A set of 70 MAO-B inhibitors were docked onto MAO-B active site using Glide in order to identify their binding sites. A general trend was observed, in which the more active compound complexes scored higher than moderate active and low active compounds. Overall, there was no significant correlation between the fitness scores and MAO-B inhibitory activities of the compounds. Figure 3.6 depicts a comparison between the bound conformation of representative highly active (2), moderately active (8) and low active (22) compounds inside the active site of MAO-B. The predicted binding areas of highly active compound Figure 3.6B and moderate Figure 3.6C in the MAO-B active site were similar to that of crystal ligand Figure 3.6A. Hydrogen bonding interactions and the interacting amino acid residues at the active site are also shown. These compounds commonly occupy a wide cavity surrounded by the following amino acids: Y60, P102, L171, I198, I199, Q206, I316, Y326, F343, Y398, and Y435. It was observed that the active compound established strong interactions with key amino acid residues and the amide nitrogen of highly active is engaged in two hydrogen bonds with Gln206 and an ordered water molecule and the amide oxygen is H-bonded to a water molecule. In the moderate active compound only one hydrogen bond formation was observed with water molecule where in low active compound neither showing any hydrogen bonding nor occupying the crystal ligand active site place. This analysis concludes the impartment interaction between the MAO-B protein and ligand and also correlated these interactions with pharmacophore features.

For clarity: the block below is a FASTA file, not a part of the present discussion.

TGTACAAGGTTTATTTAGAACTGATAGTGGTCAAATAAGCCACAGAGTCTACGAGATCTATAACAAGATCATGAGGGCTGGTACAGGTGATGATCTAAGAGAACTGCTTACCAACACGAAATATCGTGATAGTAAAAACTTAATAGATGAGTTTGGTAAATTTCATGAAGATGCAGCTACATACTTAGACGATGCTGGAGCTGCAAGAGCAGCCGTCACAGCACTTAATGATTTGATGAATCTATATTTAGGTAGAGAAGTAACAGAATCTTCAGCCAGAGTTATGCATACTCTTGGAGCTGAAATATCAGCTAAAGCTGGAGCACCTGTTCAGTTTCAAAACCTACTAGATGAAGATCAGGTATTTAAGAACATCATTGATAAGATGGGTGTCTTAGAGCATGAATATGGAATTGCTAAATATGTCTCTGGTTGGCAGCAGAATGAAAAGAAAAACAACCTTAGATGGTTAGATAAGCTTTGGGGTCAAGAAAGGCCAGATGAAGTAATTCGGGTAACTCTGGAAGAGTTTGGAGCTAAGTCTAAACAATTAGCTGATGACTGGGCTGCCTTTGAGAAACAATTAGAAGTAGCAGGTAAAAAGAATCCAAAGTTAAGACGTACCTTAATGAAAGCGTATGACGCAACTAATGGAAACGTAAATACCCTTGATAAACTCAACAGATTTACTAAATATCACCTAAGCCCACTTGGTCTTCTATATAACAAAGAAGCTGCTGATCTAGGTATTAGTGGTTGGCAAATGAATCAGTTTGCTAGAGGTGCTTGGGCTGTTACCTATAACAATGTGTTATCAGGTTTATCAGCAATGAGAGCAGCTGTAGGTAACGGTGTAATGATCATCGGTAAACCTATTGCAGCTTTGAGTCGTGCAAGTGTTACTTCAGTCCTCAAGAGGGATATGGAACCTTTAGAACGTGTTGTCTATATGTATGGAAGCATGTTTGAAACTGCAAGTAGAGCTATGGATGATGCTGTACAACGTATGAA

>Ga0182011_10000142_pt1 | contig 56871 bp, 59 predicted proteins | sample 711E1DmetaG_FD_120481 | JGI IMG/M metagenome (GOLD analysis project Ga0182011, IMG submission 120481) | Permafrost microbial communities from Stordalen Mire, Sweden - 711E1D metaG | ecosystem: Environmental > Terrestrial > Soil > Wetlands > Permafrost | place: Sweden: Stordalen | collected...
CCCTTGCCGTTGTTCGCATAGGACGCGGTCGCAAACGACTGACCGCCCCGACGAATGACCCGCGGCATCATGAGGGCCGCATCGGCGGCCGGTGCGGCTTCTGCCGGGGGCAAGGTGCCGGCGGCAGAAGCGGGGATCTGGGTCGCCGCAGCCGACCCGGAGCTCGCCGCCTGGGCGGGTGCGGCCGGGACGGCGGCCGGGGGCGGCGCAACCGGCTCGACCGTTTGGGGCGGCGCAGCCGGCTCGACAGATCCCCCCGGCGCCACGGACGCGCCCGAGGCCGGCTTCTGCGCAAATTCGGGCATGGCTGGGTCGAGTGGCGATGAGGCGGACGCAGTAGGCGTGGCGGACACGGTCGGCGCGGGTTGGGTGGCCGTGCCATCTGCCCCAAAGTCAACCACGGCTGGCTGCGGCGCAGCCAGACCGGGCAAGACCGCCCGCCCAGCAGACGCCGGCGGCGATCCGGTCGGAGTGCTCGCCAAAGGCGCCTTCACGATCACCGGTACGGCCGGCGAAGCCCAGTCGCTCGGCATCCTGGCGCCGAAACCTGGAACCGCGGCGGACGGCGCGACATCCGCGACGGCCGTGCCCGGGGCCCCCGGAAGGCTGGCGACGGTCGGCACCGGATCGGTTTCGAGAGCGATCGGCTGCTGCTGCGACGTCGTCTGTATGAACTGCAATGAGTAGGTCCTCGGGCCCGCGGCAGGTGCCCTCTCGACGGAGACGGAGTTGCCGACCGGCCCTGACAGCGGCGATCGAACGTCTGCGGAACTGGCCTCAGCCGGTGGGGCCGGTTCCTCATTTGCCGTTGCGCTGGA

Figure 3.6: GLIDE docking studies on MAO-B inhibitors. (A) The bound conformation of compounds 2 (white) and Crystal ligand (yellow) on the Active Site of MAO-B. (B) The bound conformation of compounds 8 (white) and Crystal ligand (yellow) on the Active Site of MAO-B. (C) The bound conformation of compounds 22 (white) and Crystal ligand (yellow) on the Active Site of MAO-B.

3.4 Conclusion

Several structurally diverse compounds possessing MAO-B selective inhibitory activity were identified using pharmacophore and docking studies. These compounds bearing amenable chemical and structural features are potential leads for drug design strategies targeting MAO-B. Finally, 15 hits (Figure 3.2) were proposed for synthesis and testing. Based on selectivity index (MAO-B Glide Score/MAO-A Glide Score >1) of the compounds, structural novelty and synthetic feasibility and availability of chemicals, finally, we synthesized 10 substituted Aryl or Pyridine Pyrazoline derivatives and tested for the pharmacological activity.